Research shows BISP is ‘biased, misused’

Published June 14, 2014
BISP has been under criticism since long. — File photo
BISP has been under criticism since long. — File photo

ISLAMABAD: Although Benazir Income Support Programme (BISP) has started Waseela-i-Sehat’s pilot programme in Faisalabad and is planned to start in three more districts of different provinces, a research study shows that not only grants of BISP are distributed on basis of nepotism but they are not being spent on mothers and newborns.

Strengthening Participatory Organisation (SPO), a non-government organisation, interviewed 6,200 people from Faisalabad, Nowshera, Badin and Quetta and launched the research report on Friday.

Report says that majority of the people complained that the BISP forms are distributed on political basis to garner votes.

Know more: Media campaign highlighting the BISP cost Rs 3.15 billion.

It is pertinent to mention that Waseela-i-Sehat comprises health insurance and group life insurance programmes, provides the extreme and chronic underprivileged with basic income support measures to access health care and to cope with a variety of health shocks.

It also insures the life of the breadwinner of a family to compensate dependents of the deceased with Rs100,000 in case of a natural or accidental death.

The report says that during the survey in Faisalabad, it was learnt that although Waseela-i-Sehat was for women and children, most of the recipient women spent it on their male family members.

It has been suggested that there should be a condition that ensures that only mothers and children benefit from the programme, directly. Moreover, the report also reveals that the hospital staff treats the beneficiaries of the programme as second-grade citizens.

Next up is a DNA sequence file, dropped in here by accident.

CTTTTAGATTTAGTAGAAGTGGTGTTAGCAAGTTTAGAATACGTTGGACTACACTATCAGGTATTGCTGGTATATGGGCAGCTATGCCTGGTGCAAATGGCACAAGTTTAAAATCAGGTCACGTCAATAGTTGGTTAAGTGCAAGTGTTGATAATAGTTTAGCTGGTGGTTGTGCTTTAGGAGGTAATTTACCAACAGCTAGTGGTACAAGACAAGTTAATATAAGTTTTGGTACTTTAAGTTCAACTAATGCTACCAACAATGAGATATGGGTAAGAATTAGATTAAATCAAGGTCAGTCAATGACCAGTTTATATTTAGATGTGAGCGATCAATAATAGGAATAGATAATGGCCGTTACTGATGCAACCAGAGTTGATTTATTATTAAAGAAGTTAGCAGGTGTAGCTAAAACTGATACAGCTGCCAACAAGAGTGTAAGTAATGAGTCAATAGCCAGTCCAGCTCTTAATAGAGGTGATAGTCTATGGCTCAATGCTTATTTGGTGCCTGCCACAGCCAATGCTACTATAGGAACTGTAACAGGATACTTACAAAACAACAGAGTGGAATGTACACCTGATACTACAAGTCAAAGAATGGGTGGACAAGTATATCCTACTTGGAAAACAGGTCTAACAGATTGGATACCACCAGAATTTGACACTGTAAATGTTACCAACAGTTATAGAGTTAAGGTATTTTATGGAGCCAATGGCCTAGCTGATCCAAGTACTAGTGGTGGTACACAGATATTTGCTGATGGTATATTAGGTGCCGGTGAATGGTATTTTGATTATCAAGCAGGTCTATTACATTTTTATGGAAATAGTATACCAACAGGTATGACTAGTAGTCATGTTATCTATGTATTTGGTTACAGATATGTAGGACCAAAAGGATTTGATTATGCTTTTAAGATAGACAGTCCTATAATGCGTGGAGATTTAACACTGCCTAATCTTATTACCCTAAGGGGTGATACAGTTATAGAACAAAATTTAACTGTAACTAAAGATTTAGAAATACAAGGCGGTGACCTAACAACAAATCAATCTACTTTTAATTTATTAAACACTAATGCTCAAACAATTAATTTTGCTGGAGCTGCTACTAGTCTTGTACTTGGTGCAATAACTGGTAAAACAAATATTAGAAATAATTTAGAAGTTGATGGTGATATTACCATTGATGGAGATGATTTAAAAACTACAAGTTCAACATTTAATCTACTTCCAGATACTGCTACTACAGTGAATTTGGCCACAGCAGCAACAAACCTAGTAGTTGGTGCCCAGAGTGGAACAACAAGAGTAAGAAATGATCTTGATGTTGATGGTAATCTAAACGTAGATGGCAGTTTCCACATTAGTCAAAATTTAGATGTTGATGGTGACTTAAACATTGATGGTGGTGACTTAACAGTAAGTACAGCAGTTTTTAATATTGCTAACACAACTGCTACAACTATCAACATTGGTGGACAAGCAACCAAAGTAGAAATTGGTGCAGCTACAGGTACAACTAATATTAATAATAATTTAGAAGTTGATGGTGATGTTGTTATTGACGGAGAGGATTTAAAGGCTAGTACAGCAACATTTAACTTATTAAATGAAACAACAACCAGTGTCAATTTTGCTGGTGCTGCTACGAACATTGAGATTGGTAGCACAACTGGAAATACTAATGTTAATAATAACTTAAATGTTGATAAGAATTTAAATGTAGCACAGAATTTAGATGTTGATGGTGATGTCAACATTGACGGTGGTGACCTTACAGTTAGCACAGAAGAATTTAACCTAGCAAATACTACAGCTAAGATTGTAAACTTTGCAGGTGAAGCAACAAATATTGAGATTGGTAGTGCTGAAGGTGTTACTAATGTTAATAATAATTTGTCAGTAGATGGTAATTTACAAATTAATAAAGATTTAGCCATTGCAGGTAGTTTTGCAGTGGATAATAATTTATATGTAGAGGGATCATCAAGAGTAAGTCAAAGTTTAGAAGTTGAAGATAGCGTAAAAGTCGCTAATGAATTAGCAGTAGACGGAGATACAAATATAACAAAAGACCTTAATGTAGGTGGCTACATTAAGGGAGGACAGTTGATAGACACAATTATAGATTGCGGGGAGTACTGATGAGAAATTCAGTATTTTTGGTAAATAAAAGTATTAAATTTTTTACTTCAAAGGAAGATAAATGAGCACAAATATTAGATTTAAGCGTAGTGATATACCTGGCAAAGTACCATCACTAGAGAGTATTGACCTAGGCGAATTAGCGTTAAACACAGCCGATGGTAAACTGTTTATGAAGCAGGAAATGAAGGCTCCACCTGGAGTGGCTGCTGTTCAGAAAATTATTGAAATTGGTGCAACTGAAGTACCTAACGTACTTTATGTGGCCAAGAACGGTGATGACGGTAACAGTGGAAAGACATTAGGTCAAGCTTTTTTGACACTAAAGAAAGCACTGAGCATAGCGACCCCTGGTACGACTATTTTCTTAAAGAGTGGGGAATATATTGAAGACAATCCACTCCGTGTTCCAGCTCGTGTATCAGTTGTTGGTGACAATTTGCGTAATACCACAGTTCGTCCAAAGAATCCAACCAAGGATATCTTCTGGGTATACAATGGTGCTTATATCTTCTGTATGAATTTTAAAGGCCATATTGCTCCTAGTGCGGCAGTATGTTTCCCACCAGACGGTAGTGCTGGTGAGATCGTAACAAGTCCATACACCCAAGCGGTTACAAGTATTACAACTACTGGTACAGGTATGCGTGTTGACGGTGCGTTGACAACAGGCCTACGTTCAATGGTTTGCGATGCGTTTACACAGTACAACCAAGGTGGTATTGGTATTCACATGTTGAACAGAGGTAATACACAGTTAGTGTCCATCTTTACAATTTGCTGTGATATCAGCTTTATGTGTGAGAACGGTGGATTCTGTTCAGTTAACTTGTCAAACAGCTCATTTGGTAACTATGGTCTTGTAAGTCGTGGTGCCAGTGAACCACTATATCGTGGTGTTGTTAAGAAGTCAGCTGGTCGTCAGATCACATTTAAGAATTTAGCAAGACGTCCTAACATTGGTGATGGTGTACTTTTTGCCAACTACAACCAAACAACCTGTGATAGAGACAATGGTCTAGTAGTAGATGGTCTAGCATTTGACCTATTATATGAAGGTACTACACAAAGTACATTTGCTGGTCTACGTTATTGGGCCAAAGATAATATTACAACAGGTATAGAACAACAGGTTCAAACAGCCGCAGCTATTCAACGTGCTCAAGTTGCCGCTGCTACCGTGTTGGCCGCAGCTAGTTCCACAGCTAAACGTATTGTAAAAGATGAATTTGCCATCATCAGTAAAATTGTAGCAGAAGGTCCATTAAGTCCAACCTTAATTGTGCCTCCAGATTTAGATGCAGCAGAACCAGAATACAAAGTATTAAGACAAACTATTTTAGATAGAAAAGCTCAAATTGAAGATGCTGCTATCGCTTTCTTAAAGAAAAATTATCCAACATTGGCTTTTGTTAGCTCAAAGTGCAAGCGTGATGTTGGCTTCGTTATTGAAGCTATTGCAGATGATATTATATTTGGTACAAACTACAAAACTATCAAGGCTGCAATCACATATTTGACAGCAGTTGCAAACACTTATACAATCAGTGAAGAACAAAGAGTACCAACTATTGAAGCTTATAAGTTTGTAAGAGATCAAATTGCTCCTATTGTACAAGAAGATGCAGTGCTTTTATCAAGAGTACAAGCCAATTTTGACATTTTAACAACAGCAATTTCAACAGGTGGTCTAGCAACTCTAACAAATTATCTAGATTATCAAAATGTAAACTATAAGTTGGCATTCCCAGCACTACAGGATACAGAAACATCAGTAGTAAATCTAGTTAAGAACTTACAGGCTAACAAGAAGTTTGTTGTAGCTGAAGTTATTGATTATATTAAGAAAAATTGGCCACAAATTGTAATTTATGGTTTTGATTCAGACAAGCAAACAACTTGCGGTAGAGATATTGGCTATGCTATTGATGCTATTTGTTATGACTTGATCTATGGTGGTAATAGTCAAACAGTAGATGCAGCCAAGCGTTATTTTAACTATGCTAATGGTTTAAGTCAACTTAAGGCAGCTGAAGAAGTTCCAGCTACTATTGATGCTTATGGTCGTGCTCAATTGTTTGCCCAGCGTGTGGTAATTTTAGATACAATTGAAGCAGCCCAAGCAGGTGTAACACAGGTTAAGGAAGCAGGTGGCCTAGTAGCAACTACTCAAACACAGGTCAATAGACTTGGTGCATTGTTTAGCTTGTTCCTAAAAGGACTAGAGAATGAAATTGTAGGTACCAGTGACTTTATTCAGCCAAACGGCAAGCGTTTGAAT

A study by an NGO says that the assistance to households not spent on mothers, children

SPO Technical Adviser Ayaz Kiyani, while sharing recommendations of the report, said the programme should focus on mother and neonatal health (MNH).

“Civil society organisations should be involved in the programme because BISP has no setup to ensure transparency at district level. Transparency and complaint redress system should be fully functional and legislation should be passed to resolve errors in programme,” he said, adding that merit needs to be ensured while selecting the beneficiaries.

“Health workers and staff appointed at programme-designated hospitals should be trained to deal with the patients, because they usually misbehave with patients having Waseela-i-Sehat cards,” he said.

Mr Kiyani said all interviewees were selected from the database of BISP and out of them 3,100 were those who applied for financial assistance but failed to get it.

SPO Chief Executive Naseer Memon said the main objective of the research was to compare unconditional and conditional cash transfer programmes, with focus on MNH.

Some civil society activists criticised the report and said that it was nothing but a waste of money and time. Naheed Aziz said that legislation could not be done to resolve issues of the Waseela-i-Sehat programme.

She said a bill regarding reproductive health was passed by the National Assembly during the tenure of the former government, but was rejected by the Senate.

“Civil society should try to resubmit the bill with amendments, because only that is how the issues of MNH can be addressed,” she said.

Human rights activist Tahira Abdullah said the minuscule format of the report had made it difficult for the people to read.

“Recently, Demographic and Health Survey (DHS) was published but it seems that no one bothered to see the DHS before preparing this report. Survey based on four districts can not present the real picture of the Pakistan,” she said.

Published in Dawn, June 14th, 2014



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